Have you ever dreamed about taking to the Med aboard your own yacht, perhaps sailing around the Greek islands or simply spending lazy days in the marina at exotic locations such as St Tropez, Biarritz or Monte Carlo? Well, dream no more with this simple non-nonsense primer to getting hold of your dream vessel in Europe.
If you’re thinking about buying a yacht, as opposed to a sailing boat, be prepared to get your wallet out and dig deep. Typically, a yacht is considered to be a leisure sailing over 70ft (21m) in length, with some super-yachts and mega-yachts being anything up to 590ft (180m).
At the lower end of the price spectrum, a decent sailing yacht from a respected brand will start at around €100k new. Second hand ones can be bought for considerably less, and often there is no loss of quality. At the other end of the spectrum super and mega yachts generally cost around €1million per metre, with the most expensive luxury yachts costing billions.
Bear in mind, once you have bought a yacht there will be various ongoing costs …
If you are planning on entering the yacht market at the less expensive end – perhaps with a reasonably new small vessel – and you plan on crewing it yourself, then costs can be kept reasonably low. That said, you will still need to pay for:
Generally speaking, you’ll spend around 10% of the value of your yacht each year, excluding any fuel, if you use it for a week or two at a time. If you plan on buying a super yacht you’ll also have to pay for crew and an on-board manager.
First things first, when buying a yacht you’ll need to decide whether to do it privately or use a specialist broker. Ideally, unless you know what you are doing, going with a broker is best as they will handle all the paperwork and do the necessary legal checks for you in the language of whichever country you are buying in.
For those not too worried about splashing the cash, the first port of call when buying a brand new yacht will probably be one of the big expos, such as the Monaco Yacht Show. Here you’ll no doubt find what you are looking for.
When it comes to second hand yachts, the best place to look for your dreamboat in Europe is … online. Yes, sites such as YachtWorld and Burgess list vessels that are for sale, and also put you in touch with brokers. If you see something you like, it’s time to arrange a visit to go and see it …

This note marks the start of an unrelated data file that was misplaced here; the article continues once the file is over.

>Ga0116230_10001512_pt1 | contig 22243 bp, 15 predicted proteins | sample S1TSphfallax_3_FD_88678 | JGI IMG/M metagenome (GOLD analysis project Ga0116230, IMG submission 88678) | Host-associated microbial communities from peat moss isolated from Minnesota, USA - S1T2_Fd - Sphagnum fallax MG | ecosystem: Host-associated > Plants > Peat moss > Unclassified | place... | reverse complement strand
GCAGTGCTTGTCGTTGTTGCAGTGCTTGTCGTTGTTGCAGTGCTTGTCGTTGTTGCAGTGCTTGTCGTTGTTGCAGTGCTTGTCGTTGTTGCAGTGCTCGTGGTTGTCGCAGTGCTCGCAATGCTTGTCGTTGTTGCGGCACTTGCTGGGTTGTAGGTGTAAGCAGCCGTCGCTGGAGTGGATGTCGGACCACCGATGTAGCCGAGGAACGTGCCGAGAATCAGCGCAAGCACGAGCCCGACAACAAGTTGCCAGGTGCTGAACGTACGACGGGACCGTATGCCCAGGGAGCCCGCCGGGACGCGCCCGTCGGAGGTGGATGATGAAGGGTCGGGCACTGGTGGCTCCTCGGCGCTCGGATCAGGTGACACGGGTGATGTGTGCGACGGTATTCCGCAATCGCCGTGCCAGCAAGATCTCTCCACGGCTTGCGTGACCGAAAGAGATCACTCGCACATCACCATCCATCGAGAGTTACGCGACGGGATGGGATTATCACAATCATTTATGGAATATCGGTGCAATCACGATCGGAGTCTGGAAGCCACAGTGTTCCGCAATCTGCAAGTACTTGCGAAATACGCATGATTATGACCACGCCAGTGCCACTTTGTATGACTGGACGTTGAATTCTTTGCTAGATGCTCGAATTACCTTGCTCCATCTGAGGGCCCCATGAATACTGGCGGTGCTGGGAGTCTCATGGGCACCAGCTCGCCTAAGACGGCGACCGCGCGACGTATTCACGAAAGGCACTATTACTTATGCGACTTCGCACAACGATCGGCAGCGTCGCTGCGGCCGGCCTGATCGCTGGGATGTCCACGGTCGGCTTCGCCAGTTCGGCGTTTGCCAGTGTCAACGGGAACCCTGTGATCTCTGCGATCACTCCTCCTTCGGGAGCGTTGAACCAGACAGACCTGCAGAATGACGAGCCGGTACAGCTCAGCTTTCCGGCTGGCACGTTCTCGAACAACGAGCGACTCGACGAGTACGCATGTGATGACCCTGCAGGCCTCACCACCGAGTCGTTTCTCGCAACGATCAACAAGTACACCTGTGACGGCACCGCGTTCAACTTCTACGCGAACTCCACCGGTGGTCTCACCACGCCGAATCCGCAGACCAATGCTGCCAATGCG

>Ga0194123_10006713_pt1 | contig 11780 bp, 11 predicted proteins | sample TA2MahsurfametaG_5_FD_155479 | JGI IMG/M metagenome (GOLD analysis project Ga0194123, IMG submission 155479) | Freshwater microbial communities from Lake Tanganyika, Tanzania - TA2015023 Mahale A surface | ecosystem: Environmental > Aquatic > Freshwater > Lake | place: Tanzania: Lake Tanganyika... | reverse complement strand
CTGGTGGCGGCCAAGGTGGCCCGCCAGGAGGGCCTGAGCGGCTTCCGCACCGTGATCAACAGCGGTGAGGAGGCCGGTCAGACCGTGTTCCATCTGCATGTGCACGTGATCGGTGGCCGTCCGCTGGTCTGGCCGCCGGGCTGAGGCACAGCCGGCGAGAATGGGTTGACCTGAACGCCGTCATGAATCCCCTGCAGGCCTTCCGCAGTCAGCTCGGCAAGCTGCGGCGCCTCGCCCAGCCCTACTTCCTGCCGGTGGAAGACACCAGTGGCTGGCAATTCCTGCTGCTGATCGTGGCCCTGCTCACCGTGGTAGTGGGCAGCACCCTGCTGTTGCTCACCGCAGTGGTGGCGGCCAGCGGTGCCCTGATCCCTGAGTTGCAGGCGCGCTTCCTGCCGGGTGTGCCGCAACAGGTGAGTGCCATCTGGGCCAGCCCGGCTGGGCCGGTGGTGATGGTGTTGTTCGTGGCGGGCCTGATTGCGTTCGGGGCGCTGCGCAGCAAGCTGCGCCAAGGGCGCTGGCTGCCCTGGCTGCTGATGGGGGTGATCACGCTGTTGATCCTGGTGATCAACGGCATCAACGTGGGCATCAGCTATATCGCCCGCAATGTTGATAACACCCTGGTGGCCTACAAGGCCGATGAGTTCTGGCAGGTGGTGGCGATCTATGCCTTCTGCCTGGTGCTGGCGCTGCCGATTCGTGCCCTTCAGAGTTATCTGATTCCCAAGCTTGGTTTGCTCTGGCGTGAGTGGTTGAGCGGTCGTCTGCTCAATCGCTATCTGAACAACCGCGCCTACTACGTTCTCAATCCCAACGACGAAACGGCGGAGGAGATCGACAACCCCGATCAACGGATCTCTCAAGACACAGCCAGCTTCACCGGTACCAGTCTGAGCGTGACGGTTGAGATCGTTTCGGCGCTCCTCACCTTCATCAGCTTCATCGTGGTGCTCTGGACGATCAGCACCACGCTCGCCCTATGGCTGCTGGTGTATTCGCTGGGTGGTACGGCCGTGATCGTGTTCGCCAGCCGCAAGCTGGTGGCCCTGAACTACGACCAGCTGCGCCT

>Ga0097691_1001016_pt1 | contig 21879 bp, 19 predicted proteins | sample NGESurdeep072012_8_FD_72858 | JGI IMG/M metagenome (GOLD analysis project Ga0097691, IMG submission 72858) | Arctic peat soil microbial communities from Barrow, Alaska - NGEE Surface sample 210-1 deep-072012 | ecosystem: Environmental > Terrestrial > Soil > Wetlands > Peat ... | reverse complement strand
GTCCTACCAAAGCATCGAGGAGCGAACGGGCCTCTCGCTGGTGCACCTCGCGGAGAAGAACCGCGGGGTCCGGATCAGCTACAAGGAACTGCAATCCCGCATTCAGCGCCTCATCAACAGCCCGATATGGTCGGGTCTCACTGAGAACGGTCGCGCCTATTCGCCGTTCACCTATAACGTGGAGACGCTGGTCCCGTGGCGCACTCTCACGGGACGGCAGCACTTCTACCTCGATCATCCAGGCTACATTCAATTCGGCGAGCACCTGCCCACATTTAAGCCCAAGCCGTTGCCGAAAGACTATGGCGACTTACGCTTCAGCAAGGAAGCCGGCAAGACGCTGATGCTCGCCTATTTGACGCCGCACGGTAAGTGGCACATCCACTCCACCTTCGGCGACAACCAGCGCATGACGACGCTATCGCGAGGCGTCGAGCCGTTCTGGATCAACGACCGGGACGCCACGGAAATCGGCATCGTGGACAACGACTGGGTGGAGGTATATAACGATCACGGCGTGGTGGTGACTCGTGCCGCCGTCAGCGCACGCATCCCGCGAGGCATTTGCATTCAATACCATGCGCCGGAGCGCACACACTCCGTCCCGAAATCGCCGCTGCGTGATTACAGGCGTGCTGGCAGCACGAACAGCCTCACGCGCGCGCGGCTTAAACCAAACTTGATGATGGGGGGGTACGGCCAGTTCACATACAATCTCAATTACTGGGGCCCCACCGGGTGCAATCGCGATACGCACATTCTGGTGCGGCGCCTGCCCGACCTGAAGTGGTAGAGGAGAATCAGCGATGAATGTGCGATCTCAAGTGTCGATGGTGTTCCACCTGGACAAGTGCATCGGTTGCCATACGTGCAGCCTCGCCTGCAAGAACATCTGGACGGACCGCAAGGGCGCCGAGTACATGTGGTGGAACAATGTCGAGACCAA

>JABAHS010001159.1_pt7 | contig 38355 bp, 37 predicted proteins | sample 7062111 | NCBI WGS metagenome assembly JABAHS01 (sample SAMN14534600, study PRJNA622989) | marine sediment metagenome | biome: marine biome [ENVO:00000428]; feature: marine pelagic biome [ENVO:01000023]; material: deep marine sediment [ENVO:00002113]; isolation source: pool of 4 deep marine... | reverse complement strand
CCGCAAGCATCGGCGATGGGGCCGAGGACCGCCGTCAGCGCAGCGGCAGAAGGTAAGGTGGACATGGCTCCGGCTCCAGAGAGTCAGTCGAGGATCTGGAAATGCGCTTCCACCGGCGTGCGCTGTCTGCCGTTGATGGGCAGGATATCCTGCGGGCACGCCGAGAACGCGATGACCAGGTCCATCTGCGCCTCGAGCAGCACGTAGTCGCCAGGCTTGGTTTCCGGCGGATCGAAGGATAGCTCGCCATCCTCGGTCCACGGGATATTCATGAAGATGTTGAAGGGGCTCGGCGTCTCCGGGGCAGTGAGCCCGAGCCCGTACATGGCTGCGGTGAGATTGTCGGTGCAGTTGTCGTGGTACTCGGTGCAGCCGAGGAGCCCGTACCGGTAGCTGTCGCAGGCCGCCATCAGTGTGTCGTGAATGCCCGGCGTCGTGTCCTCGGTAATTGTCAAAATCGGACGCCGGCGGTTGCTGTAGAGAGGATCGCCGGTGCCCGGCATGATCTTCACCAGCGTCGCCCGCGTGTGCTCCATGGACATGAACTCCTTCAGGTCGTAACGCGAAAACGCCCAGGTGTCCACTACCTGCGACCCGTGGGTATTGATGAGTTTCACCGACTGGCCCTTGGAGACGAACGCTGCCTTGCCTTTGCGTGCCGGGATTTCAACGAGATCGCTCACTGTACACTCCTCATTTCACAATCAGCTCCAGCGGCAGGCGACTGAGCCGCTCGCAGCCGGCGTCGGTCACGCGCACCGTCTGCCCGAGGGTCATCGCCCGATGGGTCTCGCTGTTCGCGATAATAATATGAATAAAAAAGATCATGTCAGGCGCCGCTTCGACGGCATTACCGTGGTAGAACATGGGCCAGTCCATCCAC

You won’t be surprised to find out that most yachts in Europe are bought and sold around the Mediterranean. There are numerous harbours, marinas and dry docks stretching from France to Greece and beyond, although the bigger marinas in places like Monaco will undoubtedly have more choice if you want to look at several alternatives.
So, you’ve bought your yacht, insured it, safely stowed in a nice little marina in Spain … now what?
Many people love the freedom owning a yacht gives them, and to experience this to its fullest they learn how to skipper their own vessel. Learning to sail can be done in the UK, with dozens of yacht and sailing clubs offering sailing lessons around the UK – particularly along the south coast.
Generally, courses take at least five days t get your Competent Crew certification, and by the end of it you’ll have an understanding of navigation, changing sails and tying yachts. This will give you a basis for further learning and it costs around £400.
Of course, if you have the money for it, or if you’d rather just relax and not need to worry about navigating you can always employ a crew to do it for you. Crewing costs depend on your needs, with everything from a single skipper to a full set of staff including chefs and a masseuse, but do need not be expensive as you may think!
Of course, if you are buying a yacht in Europe you are likely going to be transferring large sums of money to a broker in Euros. We can arrange this transfer for you, and you’ll avoid many of the costs banks routinely charge for such transfers.
What’s more, once you have your dream yacht in Europe, we can arrange ongoing money transfers to pay for costs such as berthing and marina fees, making sure that it’s plain sailing all the way.